What is Histamine?
Histamine is an inflammatory chemical that your body makes for very specific purposes. As the need for histamine diminishes, an enzyme made through the HNMT genes quickly rid the tissues of excess histamine. People with defects in the HNMT genes retain excess histamine (NOT good) that greatly increase systemic inflammation and can contribute to numerous symptoms.
Many foods also contain high levels of histamine that, when ingested, absorb and then contribute to our overall histamine levels in our tissues, thereby increasing inflammation.
As we cover your particular genetic variants, patients that have HNMT and/or ABP1 defects can help themselves by reducing extra histamine loads gained through your diet. Dietary restriction of high histamine foods can help lower tissue levels and greatly reduce a patient's symptoms.
See this list of foods that are high in histamine.
More about Histamine You Probably Didn't Know
Histamine is a chemical which occurs naturally in certain foods and is created in the body cells to deal with certain irritants. It is a tiny messaging molecule that some cells use to communicate with each other. It is naturally found in all kinds of plants and animals and is best known for its role in the body’s allergic response.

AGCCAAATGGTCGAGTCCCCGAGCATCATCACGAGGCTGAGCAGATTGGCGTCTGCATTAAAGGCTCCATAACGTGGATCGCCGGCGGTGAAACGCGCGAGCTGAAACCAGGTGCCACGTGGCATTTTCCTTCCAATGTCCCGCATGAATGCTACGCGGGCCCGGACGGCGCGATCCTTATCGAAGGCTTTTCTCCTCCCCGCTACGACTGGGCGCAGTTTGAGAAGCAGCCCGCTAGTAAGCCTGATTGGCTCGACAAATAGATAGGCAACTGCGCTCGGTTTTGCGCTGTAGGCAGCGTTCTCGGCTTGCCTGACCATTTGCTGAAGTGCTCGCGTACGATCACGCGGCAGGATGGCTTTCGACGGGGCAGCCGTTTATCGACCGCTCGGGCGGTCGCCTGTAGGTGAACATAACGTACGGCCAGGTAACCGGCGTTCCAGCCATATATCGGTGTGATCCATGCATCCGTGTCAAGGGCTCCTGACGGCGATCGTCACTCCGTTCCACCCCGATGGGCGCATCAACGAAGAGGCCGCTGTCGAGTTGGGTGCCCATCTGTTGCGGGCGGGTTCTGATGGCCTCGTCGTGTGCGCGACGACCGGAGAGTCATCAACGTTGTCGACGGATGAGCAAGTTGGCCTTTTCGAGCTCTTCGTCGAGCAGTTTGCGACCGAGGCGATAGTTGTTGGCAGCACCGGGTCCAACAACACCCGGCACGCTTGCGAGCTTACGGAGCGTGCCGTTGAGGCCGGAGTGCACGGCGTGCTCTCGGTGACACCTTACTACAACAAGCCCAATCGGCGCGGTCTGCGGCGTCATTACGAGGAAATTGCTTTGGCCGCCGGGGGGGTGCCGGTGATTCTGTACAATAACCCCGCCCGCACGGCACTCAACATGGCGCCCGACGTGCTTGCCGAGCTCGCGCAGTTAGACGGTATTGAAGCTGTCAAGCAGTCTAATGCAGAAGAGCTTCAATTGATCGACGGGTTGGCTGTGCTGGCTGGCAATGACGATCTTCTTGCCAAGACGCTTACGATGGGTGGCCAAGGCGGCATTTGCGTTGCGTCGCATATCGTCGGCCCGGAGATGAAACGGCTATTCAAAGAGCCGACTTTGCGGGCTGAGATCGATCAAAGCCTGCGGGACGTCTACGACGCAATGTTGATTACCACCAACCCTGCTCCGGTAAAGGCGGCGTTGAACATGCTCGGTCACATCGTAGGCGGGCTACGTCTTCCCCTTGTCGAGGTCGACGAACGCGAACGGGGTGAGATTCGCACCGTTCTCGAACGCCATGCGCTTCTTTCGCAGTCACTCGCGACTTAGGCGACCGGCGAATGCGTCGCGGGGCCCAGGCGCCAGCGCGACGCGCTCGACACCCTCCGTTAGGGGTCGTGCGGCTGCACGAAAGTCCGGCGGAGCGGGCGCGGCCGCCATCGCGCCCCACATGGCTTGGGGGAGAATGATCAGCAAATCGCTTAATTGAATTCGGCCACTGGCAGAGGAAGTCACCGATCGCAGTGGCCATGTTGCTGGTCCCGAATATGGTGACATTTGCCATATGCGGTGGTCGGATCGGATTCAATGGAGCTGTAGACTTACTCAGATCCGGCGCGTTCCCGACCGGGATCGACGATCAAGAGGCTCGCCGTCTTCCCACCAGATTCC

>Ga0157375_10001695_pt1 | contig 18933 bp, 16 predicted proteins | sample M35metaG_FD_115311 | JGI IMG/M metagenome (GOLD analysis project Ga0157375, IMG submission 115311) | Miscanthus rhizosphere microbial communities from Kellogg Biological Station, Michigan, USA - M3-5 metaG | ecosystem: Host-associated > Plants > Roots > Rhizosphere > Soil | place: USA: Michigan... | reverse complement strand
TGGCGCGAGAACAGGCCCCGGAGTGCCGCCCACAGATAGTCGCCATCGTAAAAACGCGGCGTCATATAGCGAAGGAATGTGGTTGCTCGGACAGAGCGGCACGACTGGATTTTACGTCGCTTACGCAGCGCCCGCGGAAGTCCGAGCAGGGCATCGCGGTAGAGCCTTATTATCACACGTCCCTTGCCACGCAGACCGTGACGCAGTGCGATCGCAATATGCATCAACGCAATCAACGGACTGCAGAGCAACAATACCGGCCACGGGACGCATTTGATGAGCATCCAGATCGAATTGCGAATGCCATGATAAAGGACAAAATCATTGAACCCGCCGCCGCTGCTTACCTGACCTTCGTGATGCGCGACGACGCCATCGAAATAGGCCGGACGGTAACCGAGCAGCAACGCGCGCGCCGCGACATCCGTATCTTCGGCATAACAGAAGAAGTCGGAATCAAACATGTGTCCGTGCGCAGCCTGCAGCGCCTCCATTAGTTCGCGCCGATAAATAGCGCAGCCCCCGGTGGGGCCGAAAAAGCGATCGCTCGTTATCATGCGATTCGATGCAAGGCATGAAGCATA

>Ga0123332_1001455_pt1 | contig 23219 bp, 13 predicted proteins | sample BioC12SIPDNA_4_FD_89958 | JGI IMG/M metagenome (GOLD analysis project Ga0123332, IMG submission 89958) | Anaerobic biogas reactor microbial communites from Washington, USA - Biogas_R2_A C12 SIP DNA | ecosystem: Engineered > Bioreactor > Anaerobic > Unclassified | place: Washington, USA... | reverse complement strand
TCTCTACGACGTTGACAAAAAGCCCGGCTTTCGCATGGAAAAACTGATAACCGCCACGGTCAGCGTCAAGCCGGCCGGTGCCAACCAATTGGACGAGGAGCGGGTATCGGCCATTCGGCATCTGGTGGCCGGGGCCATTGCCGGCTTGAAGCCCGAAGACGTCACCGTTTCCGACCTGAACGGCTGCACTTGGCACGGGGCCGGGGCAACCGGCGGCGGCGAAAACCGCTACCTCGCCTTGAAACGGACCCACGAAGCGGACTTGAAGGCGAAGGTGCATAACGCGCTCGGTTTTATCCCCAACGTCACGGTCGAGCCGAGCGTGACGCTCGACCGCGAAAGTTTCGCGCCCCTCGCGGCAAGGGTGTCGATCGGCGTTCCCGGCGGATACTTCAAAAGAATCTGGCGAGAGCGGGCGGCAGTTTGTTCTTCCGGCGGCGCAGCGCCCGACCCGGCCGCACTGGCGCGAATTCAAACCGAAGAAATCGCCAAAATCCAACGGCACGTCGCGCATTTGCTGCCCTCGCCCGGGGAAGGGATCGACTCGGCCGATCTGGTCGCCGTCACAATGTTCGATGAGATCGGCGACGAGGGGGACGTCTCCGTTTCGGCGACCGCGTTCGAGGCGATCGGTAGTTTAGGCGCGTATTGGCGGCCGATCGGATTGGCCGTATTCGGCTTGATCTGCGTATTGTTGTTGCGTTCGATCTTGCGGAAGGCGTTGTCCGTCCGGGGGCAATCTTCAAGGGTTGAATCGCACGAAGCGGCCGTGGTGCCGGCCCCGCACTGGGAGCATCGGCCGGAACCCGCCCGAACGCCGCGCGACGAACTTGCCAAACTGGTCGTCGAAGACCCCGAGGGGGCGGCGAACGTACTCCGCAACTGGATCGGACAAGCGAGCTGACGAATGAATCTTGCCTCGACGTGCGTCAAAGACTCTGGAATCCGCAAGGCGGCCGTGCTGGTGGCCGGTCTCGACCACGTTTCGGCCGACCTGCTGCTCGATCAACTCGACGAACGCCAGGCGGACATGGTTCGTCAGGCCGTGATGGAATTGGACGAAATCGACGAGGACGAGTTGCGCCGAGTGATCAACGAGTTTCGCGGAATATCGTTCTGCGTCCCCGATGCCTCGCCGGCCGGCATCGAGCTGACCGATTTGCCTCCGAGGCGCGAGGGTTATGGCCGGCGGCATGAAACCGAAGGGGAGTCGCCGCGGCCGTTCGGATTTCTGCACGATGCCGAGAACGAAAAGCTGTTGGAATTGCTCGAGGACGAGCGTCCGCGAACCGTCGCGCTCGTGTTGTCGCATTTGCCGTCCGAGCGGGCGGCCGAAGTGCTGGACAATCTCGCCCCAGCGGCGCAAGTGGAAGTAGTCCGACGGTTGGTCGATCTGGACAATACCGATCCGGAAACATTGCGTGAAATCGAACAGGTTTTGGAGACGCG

Histamine is versatile–it helps to regulate body functions as diverse as digestion, sleep, sexual function, blood pressure, and brain function. How does this one molecule do so many different things? The secret to histamine’s multi-faceted nature lies in which type of cell and which type of receptor it binds to. For example, when histamine binds to special cells in the stomach called parietal cells, they respond by producing stomach acid.
When histamine binds to receptors on the surface of blood vessel cells, blood vessels dilate, dropping blood pressure. Small vessels called capillaries become leaky and fluids ooze out of them, which can lead to runny nose, watery eyes, and puffy skin/fluid retention. In the brain, histamine acts as a neurotransmitter, carrying chemical messages between nerve cells.
So you can see that histamine isn’t bad. However, people with defects in their ABP and/or HNMT genes have a more difficult time breaking down histamine in the GUT and in the tissues thereby leaving them with HIGH histamine levels and the symptoms that accompany such a problem.
What are Some Symptoms of High Histamine?
“The term “histamine intolerance” was introduced as common denominator for symptoms such as abdominal pain, flatulence, diarrhea, headache, pruritus (itching), blepharedemas (puffy eyes), urticaria (hives), rhinorrhea (runny nose), dysmenorrhea (menstrual cycle problems), respiratory obstruction (difficulty breathing), tachycardia (racing heart), extrasystoles (heart palpitations) and hypotension (low blood pressure) occurring after the consumption of histamine-rich foods.” [Komericki 2010]
Women seem to have more issues than men with histamine intolerance because estrogen and histamine reinforce each other, i.e. histamine can increase estrogen levels and vice versa. This explains why histamine intolerance can be associated with pre-menstrual cramps and menstrual migraine. Even more fascinating is that pregnant women may experience relief from food sensitivities during pregnancy because the placenta secretes very high amounts of diamine oxidase, or DAO, the enzyme that destroys histamine in the gut.
However, it is primarily a genetic variant that produces high histamine levels in most individuals.